Have you ever considered, I mean REALLY considered the responsibility we have to ourselves, our clients, and our profession? Of course you have…
We know we have a responsibility to keep up to date on research, to use evidence based practices in our clinical therapies, and to attempt to track our ever-widening (and often over-reaching) scope of practice…This helps our maintain our responsibility to our clients and profession (sort of).
But what about our responsibility to our fellow clinicians? That one is a bit trickier, isn’t it? Where does OUR responsibility end and THEIR responsibility begin? Is there a distinct line? Continue reading
We have entered that twilight time that most SLPs try hard not to remember… That time of “did I apply to the right places”, “what if I don’t get in,” and “Did I miss the deadline.”
Choosing grad schools to apply to is hard. This is your LIFE you’re talking about after all. It’s not something to be taken lightly. But it is also extremely stressful because … well… it’s your life! So for those upcoming graduates, how do you decide which programs to apply to? For those experienced SLPs, what would you say to them about the pro gram you attended? What are the key things they need to look for in a grad school?
In recent months, the United States has experienced a bit of a shock (now, don’t run away, this isn’t that kind of a political post…I promise). Amidst that shock was the discussion about fake news sites and how frequent sharing of those fake news stories, perpetrated the untruths about various political candidates, etc. Special interest was taken by Facebook and other social media about their role in stopping those fake news sites. What no one seemed to mention is that these fake news stories have been around for a long time. I don’t know about anyone else, but I’ve used snopes.com to fact check many of those facebook stories that come around every few months for YEARS.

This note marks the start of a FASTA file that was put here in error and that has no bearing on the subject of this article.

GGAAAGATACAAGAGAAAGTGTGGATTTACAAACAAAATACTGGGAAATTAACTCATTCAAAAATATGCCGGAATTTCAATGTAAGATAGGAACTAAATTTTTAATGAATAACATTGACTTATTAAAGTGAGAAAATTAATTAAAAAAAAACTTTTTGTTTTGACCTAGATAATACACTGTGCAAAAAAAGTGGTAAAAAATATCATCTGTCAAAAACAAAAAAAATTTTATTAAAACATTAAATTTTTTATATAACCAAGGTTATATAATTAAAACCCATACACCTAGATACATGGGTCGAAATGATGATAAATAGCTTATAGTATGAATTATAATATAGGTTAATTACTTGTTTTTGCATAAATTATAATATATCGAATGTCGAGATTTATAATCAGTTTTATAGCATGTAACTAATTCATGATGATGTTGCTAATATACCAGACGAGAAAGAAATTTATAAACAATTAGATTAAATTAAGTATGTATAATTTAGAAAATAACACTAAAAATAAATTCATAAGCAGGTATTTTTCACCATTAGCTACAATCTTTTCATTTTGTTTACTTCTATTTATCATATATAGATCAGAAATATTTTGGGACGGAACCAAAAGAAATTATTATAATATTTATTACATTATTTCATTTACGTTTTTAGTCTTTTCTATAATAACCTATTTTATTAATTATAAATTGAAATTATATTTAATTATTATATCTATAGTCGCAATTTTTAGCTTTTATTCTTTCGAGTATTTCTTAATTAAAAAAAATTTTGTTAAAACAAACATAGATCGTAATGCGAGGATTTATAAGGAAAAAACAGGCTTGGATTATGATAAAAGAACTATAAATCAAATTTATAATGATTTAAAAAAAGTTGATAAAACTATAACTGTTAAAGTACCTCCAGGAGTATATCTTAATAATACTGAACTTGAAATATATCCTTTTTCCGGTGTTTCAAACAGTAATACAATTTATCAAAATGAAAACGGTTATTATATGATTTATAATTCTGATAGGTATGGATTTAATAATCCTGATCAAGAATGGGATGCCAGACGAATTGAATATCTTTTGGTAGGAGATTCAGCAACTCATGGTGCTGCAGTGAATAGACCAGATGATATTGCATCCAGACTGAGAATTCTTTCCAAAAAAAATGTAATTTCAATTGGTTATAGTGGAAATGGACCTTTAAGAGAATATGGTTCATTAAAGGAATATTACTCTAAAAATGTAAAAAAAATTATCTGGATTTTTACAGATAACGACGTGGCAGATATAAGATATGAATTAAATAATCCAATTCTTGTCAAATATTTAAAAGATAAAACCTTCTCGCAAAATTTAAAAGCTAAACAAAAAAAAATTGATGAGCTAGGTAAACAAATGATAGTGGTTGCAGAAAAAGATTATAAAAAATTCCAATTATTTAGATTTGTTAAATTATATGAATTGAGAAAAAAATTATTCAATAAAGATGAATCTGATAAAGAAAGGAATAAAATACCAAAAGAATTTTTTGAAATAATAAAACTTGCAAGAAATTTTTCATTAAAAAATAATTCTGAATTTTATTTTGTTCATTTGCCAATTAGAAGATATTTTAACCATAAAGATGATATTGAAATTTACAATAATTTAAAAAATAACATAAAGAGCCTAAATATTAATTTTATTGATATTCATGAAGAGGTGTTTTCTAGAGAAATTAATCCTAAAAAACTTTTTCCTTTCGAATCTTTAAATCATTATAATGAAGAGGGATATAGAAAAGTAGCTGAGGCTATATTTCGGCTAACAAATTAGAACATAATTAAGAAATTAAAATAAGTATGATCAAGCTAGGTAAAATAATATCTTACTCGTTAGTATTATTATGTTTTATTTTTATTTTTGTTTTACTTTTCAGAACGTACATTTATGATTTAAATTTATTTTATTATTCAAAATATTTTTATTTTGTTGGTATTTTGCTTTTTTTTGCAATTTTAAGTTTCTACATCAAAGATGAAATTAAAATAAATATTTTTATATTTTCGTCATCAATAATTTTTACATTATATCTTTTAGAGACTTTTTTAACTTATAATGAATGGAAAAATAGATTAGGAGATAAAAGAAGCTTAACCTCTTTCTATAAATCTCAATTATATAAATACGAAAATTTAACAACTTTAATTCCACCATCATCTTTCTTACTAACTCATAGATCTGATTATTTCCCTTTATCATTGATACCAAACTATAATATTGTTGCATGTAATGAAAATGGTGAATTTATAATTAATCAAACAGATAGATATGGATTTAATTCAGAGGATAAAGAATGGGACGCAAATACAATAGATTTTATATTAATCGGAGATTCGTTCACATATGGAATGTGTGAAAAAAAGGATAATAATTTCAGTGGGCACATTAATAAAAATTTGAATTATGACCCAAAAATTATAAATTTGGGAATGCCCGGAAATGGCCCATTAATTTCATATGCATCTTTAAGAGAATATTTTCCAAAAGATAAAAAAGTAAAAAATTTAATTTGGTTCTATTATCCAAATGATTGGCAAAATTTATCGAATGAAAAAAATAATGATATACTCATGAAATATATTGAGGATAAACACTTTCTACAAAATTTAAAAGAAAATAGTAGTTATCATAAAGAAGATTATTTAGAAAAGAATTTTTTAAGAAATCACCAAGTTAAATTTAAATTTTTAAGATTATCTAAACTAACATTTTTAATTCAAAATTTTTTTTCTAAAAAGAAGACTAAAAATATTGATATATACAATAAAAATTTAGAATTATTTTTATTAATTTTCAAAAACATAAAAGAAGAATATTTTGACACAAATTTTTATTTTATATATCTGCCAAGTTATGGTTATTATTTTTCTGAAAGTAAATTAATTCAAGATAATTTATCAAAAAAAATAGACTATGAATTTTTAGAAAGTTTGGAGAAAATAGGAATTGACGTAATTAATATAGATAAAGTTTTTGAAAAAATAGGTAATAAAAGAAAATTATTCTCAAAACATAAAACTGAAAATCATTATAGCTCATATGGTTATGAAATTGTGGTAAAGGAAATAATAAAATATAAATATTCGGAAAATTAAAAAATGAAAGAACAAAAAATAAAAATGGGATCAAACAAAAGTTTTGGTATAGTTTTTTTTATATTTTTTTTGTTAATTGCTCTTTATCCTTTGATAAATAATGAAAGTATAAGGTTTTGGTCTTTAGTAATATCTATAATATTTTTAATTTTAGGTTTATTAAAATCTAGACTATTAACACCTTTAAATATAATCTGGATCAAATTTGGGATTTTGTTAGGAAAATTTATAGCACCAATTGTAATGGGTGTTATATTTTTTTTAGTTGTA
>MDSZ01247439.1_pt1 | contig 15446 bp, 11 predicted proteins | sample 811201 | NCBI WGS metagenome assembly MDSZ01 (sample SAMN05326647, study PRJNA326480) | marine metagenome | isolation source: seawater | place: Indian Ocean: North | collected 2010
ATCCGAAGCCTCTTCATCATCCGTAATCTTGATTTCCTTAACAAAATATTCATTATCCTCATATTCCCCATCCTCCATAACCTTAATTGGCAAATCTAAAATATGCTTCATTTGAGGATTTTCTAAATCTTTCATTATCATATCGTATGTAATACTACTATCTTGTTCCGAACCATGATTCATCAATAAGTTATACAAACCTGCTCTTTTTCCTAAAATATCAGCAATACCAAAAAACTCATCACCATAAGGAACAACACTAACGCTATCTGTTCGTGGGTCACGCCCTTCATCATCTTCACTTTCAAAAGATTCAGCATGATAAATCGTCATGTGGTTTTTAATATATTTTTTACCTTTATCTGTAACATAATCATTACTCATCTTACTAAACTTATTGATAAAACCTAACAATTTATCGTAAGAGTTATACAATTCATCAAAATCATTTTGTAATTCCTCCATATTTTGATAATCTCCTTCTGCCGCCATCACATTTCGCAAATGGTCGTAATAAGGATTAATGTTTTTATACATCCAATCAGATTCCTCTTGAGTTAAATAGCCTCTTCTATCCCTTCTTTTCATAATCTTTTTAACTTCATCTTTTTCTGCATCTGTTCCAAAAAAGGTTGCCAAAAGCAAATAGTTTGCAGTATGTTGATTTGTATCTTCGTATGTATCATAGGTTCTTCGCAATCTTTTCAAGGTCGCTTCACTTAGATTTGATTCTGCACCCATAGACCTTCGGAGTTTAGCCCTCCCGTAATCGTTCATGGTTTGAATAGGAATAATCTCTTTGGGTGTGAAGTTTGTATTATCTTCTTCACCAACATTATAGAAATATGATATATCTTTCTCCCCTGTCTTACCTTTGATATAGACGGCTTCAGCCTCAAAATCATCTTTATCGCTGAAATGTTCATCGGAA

So…what does this have to do with speech-language pathology? Let me explain.
Okay. So it’s been a while since I posted. I’ve been horribly negligent, and for that I am truly sorry. However, I can say in all honesty I will do my level best not to let it happen again (and I have a really good reason).
Every so often, on social media, there’s a resurgence of “old” discussions: caseload vs workload, pseudoscience vs science, baseball vs football (okay, not really or if it is I don’t listen). Usually these resurgences are pretty regular, every 5-6 months or so on twitter and every couple of weeks on Facebook.
A couple of months ago, I created an online survey to ask SLPs about their workload manageability and what they’ve done to alleviate the situation (if it was negative). The results…astounded me…
and saddened me…
and, to be honest, disheartened me. The results are below:
Yes…I’m late to the game. May is Better Hearing and Speech month and we are going to have a contest! We all like contests, right? Even better when I say that we’re going to have a contest with PRIZES???
Right now, we have four prizes…maybe there will even be a couple more before we’re through. But I can almost guarantee that any one of the four will be fabulous…and it’ll be fun no matter what.
So…want to hear more? Here are the details!
Advocacy…Advocacy…who has the Advocacy…
Also known as 7 Habits of the Burnt-Out SLP
In preparation for a new series of posts on advocacy (SLPs and caseloads really), I have decided to repost the July 2012 post on Adventures in Advocacy. There are two other Advocacy posts here and here. Please take a moment and check them out…They are relevant.
In the not too distant future (hopefully), I will be posting the results of a survey I conducted in April. To say the results were disturbing is an understatement. But…there’s always hope…right?
Imagine my surprise when I was happily perusing twitter…and I saw a tweet in all caps.
Now, for those of you not in the know…that’s just rude. I mean it’s RUDE! (see…it gets your attention). When the person who tweeted it is near and dear to me and familiar with twitter etiquette or “twitiquette” as I like to call it, I knew it wasn’t rude…it was important.